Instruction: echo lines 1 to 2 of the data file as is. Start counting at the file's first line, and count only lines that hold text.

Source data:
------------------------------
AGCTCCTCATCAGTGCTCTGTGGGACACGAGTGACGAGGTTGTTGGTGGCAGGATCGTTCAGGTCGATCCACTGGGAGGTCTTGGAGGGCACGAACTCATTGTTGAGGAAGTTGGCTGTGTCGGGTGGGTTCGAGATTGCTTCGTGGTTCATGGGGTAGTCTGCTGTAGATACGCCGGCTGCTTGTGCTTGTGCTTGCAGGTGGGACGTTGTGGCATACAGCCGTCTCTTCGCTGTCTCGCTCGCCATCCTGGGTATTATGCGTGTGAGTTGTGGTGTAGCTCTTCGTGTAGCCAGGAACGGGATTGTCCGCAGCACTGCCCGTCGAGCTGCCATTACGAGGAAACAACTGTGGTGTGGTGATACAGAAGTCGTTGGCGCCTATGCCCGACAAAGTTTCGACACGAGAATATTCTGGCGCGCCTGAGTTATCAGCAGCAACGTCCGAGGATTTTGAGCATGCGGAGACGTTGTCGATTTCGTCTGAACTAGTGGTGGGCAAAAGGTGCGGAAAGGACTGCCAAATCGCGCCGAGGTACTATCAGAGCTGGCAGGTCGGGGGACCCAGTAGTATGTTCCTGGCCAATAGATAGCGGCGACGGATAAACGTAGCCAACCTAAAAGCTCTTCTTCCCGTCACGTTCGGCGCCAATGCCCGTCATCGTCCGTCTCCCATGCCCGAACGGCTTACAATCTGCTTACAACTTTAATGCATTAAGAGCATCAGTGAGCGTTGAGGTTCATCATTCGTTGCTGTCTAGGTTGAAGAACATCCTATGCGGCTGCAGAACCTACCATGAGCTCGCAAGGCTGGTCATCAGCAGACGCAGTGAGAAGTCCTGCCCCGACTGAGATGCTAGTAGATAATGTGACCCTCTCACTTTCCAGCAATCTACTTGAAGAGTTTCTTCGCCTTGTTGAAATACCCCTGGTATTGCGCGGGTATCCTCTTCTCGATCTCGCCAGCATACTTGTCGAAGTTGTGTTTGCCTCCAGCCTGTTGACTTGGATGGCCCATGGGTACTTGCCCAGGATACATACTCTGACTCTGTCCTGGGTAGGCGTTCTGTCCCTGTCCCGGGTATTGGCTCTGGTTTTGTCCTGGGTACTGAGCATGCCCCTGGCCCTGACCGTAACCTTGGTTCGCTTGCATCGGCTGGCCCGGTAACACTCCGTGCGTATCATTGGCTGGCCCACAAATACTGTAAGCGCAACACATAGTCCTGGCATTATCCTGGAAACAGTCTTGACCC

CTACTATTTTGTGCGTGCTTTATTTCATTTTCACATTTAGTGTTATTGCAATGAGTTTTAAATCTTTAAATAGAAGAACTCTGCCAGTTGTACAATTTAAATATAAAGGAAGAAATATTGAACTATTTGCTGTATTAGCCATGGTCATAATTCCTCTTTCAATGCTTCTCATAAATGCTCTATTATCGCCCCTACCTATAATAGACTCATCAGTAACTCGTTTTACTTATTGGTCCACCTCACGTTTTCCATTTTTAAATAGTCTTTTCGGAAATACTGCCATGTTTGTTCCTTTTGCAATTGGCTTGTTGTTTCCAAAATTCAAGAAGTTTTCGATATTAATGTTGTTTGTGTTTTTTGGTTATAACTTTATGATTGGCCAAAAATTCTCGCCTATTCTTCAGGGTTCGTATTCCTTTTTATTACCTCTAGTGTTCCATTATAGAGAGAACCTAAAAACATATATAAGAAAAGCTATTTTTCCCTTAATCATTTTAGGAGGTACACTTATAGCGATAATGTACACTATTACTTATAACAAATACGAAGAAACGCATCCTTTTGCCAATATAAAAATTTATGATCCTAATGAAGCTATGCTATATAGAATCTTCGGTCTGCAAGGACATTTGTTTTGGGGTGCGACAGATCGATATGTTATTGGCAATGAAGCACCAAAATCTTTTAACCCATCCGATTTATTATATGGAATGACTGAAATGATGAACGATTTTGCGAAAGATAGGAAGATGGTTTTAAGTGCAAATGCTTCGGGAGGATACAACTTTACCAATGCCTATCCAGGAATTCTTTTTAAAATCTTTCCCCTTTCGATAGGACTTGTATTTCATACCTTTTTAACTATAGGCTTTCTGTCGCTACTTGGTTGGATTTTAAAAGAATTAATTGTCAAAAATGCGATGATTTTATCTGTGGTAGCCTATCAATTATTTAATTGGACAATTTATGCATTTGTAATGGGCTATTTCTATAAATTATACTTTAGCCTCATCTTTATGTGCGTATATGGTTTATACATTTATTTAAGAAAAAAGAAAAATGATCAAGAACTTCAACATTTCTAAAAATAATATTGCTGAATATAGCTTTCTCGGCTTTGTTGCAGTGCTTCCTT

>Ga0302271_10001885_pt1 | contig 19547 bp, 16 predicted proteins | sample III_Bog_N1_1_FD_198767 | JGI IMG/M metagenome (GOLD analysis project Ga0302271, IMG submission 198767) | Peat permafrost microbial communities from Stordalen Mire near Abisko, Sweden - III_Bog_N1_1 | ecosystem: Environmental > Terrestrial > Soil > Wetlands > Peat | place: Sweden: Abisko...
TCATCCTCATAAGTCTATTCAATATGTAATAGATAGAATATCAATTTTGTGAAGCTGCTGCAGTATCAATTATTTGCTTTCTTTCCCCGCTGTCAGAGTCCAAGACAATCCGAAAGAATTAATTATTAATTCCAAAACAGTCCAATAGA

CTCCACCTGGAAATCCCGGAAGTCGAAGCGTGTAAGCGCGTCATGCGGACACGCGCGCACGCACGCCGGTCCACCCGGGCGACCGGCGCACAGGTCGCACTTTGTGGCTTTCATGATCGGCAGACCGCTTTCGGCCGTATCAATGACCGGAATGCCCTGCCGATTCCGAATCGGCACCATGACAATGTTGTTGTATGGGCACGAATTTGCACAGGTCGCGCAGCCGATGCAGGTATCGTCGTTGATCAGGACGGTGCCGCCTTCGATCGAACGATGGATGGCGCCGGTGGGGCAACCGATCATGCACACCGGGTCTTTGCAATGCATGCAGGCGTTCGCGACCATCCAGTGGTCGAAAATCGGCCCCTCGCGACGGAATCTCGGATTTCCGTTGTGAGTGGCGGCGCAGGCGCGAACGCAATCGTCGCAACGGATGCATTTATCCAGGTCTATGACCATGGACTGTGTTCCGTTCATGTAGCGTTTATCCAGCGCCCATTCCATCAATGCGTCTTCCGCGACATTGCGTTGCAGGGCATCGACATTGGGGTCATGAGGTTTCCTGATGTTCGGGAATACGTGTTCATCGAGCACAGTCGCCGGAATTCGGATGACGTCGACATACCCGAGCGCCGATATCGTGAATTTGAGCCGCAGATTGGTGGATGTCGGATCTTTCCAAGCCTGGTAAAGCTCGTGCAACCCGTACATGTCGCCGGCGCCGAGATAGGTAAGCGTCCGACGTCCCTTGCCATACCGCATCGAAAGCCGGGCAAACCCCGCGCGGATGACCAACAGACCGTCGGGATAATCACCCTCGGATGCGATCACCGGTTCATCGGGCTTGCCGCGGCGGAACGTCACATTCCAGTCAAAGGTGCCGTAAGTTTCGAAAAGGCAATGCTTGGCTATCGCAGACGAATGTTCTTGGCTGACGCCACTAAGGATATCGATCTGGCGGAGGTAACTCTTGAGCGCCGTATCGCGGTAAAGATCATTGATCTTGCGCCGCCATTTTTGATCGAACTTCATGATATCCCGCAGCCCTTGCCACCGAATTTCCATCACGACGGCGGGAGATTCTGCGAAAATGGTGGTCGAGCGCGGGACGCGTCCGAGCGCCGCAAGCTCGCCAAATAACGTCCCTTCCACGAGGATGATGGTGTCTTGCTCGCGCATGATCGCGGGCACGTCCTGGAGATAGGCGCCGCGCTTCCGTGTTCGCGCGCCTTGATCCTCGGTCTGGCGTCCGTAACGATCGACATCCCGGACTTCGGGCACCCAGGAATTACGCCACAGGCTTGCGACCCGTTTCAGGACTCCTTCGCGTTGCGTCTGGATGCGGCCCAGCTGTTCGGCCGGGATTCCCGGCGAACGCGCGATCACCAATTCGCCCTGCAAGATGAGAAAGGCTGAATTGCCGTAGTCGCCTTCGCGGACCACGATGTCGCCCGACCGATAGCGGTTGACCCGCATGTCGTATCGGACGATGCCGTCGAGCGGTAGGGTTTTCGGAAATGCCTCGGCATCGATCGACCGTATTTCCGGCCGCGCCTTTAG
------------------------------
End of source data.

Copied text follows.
AGCTCCTCATCAGTGCTCTGTGGGACACGAGTGACGAGGTTGTTGGTGGCAGGATCGTTCAGGTCGATCCACTGGGAGGTCTTGGAGGGCACGAACTCATTGTTGAGGAAGTTGGCTGTGTCGGGTGGGTTCGAGATTGCTTCGTGGTTCATGGGGTAGTCTGCTGTAGATACGCCGGCTGCTTGTGCTTGTGCTTGCAGGTGGGACGTTGTGGCATACAGCCGTCTCTTCGCTGTCTCGCTCGCCATCCTGGGTATTATGCGTGTGAGTTGTGGTGTAGCTCTTCGTGTAGCCAGGAACGGGATTGTCCGCAGCACTGCCCGTCGAGCTGCCATTACGAGGAAACAACTGTGGTGTGGTGATACAGAAGTCGTTGGCGCCTATGCCCGACAAAGTTTCGACACGAGAATATTCTGGCGCGCCTGAGTTATCAGCAGCAACGTCCGAGGATTTTGAGCATGCGGAGACGTTGTCGATTTCGTCTGAACTAGTGGTGGGCAAAAGGTGCGGAAAGGACTGCCAAATCGCGCCGAGGTACTATCAGAGCTGGCAGGTCGGGGGACCCAGTAGTATGTTCCTGGCCAATAGATAGCGGCGACGGATAAACGTAGCCAACCTAAAAGCTCTTCTTCCCGTCACGTTCGGCGCCAATGCCCGTCATCGTCCGTCTCCCATGCCCGAACGGCTTACAATCTGCTTACAACTTTAATGCATTAAGAGCATCAGTGAGCGTTGAGGTTCATCATTCGTTGCTGTCTAGGTTGAAGAACATCCTATGCGGCTGCAGAACCTACCATGAGCTCGCAAGGCTGGTCATCAGCAGACGCAGTGAGAAGTCCTGCCCCGACTGAGATGCTAGTAGATAATGTGACCCTCTCACTTTCCAGCAATCTACTTGAAGAGTTTCTTCGCCTTGTTGAAATACCCCTGGTATTGCGCGGGTATCCTCTTCTCGATCTCGCCAGCATACTTGTCGAAGTTGTGTTTGCCTCCAGCCTGTTGACTTGGATGGCCCATGGGTACTTGCCCAGGATACATACTCTGACTCTGTCCTGGGTAGGCGTTCTGTCCCTGTCCCGGGTATTGGCTCTGGTTTTGTCCTGGGTACTGAGCATGCCCCTGGCCCTGACCGTAACCTTGGTTCGCTTGCATCGGCTGGCCCGGTAACACTCCGTGCGTATCATTGGCTGGCCCACAAATACTGTAAGCGCAACACATAGTCCTGGCATTATCCTGGAAACAGTCTTGACCC

CTACTATTTTGTGCGTGCTTTATTTCATTTTCACATTTAGTGTTATTGCAATGAGTTTTAAATCTTTAAATAGAAGAACTCTGCCAGTTGTACAATTTAAATATAAAGGAAGAAATATTGAACTATTTGCTGTATTAGCCATGGTCATAATTCCTCTTTCAATGCTTCTCATAAATGCTCTATTATCGCCCCTACCTATAATAGACTCATCAGTAACTCGTTTTACTTATTGGTCCACCTCACGTTTTCCATTTTTAAATAGTCTTTTCGGAAATACTGCCATGTTTGTTCCTTTTGCAATTGGCTTGTTGTTTCCAAAATTCAAGAAGTTTTCGATATTAATGTTGTTTGTGTTTTTTGGTTATAACTTTATGATTGGCCAAAAATTCTCGCCTATTCTTCAGGGTTCGTATTCCTTTTTATTACCTCTAGTGTTCCATTATAGAGAGAACCTAAAAACATATATAAGAAAAGCTATTTTTCCCTTAATCATTTTAGGAGGTACACTTATAGCGATAATGTACACTATTACTTATAACAAATACGAAGAAACGCATCCTTTTGCCAATATAAAAATTTATGATCCTAATGAAGCTATGCTATATAGAATCTTCGGTCTGCAAGGACATTTGTTTTGGGGTGCGACAGATCGATATGTTATTGGCAATGAAGCACCAAAATCTTTTAACCCATCCGATTTATTATATGGAATGACTGAAATGATGAACGATTTTGCGAAAGATAGGAAGATGGTTTTAAGTGCAAATGCTTCGGGAGGATACAACTTTACCAATGCCTATCCAGGAATTCTTTTTAAAATCTTTCCCCTTTCGATAGGACTTGTATTTCATACCTTTTTAACTATAGGCTTTCTGTCGCTACTTGGTTGGATTTTAAAAGAATTAATTGTCAAAAATGCGATGATTTTATCTGTGGTAGCCTATCAATTATTTAATTGGACAATTTATGCATTTGTAATGGGCTATTTCTATAAATTATACTTTAGCCTCATCTTTATGTGCGTATATGGTTTATACATTTATTTAAGAAAAAAGAAAAATGATCAAGAACTTCAACATTTCTAAAAATAATATTGCTGAATATAGCTTTCTCGGCTTTGTTGCAGTGCTTCCTT